TaRC's Spring Seminar: Interesting Projects, Lively Discussion, Ideas for the Future

View from TaRC's spring seminar roundtable
Daria Kuznetsova (upper row, second from left) presenting her ongoing PhD project on shamanism in Russia. Photo: Jari Väliverronen / TaRC

TaRC researchers rounded off the spring term with an internal seminar focusing on ongoing projects and future endeavours.

Face-to-face TaRC meetings have been quite rare occasions in recent years due to the COVID-19 pandemic, but on Wednesday 17 May we could celebrate the end of the spring term together at Tampere University!

We enjoyed each other’s company with coffee and some sweet treats, and had the pleasure to hear five interesting presentations by colleagues on their ongoing research projects.

As is always the case at TaRC, the presentations showcased a wide variety of methodological approaches within literature and media studies. Topically, the war in Ukraine featured in all the projects, one way or another.

Four of the presentations had a direct connection to the war. Kaarle Nordenstreng and Svetlana Pasti (both from Tampere University) presented results from their project on TV news coverage of the war in nine different countries.

Picture of Mika Perkiömäki, Valentyna Shapovalova, and Svetlana Pasti
Valentyna Shapovalova (C) presents her study; Mika Perkiömäki (L) and Svetlana Pasti (R) listen. Photo: Jari Väliverronen / TaRC

Continuing with TV, Valentyna Shapovalova from the University of Copenhagen gave us the lowdown on the final article of her upcoming PhD. In the article, she observes how pro-Kremlin TV has weaponized discourses of gender and sexuality in representations of the full-scale invasion of Ukraine.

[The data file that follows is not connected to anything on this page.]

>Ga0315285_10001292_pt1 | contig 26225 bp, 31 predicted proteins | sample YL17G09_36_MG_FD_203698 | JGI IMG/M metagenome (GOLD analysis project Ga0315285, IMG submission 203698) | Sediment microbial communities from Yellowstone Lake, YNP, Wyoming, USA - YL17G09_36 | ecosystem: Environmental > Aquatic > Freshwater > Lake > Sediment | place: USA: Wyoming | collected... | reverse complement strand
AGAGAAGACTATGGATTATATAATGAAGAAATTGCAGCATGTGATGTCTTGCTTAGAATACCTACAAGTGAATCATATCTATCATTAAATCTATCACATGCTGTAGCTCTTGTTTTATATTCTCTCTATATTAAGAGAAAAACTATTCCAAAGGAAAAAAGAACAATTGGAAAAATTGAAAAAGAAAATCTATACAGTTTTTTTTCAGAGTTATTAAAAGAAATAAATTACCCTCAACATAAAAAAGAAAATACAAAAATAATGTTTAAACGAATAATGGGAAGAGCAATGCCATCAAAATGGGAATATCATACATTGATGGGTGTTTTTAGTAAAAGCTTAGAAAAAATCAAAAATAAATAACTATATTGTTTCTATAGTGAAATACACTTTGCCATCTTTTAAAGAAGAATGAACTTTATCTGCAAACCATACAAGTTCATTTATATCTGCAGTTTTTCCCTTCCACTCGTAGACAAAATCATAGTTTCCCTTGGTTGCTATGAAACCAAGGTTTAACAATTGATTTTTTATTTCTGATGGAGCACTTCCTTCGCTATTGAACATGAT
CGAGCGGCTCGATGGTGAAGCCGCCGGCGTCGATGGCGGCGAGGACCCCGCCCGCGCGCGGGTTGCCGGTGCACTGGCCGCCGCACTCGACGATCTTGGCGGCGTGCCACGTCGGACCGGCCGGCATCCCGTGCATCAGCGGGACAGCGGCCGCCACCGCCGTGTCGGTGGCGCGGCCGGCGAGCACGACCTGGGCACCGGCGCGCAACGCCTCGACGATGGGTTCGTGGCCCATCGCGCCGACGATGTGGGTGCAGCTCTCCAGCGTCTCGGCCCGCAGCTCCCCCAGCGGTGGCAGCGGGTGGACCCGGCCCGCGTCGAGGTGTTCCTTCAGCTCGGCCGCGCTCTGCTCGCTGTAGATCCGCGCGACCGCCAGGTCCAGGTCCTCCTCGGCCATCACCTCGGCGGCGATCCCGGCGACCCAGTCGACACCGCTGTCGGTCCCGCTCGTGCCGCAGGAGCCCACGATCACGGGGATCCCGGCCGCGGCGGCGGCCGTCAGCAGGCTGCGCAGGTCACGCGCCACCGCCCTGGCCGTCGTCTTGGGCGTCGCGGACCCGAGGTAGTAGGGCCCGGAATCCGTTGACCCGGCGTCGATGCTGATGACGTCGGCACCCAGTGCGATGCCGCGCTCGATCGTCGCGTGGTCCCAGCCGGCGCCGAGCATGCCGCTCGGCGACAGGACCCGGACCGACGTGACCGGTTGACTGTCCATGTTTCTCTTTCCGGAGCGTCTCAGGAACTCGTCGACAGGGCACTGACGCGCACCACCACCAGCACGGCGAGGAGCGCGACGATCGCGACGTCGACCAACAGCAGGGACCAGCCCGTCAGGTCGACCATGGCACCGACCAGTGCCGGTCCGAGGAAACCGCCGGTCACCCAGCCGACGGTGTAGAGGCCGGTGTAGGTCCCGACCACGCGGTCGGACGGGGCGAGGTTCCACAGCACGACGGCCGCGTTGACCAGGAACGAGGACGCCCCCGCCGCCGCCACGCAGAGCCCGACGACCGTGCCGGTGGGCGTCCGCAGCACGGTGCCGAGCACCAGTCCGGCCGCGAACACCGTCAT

Mika Perkiömäki (University of Helsinki) elaborated on his project on nuclear narratives in a time of war. His focus is currently on nuclear power plants as battlefields in fiction and journalism, and the representations given to places like Chernobyl and Zaporizhzhija.

Katja Lehtisaari (Tampere University) gave us an update on her new joint project with Olga Dovbysh (University of Helsinki) and Elena Rodina (Civil Rights Defenders) that investigates independent Russian media in exile, and their prospects going forward.

In addition, we heard from Daria Kuznetsova (Tampere University) whose upcoming PhD deals with a highly interesting phenomenon: shamanism in Russia. Although originally not connected to the events in Ukraine, her project had also been affected by the “holy war” owing to the connections between the Kremlin and some of the leading shamans. This had necessitated her to rethink some of the focal points of her study.

The discussion on the presentations was lively. Many pointed out difficult questions related to methodology and data collection in the current conditions, and it was agreed that this topic was worthy of a seminar in its own right. Planning for this seminar will start in due course.

Other future plans were also discussed. The lecture series Online Talks on Russian Media continues in co-operation with the Russian Media Lab Network (University of Helsinki) in the autumn, and there are also plans to reintroduce the student MA thesis presentation day that was a part of TaRC’s repertoire in the pre-COVID times.

More on these and other plans to follow in the autumn. For now, TaRC folks want to wish you a nice and refreshing summertime!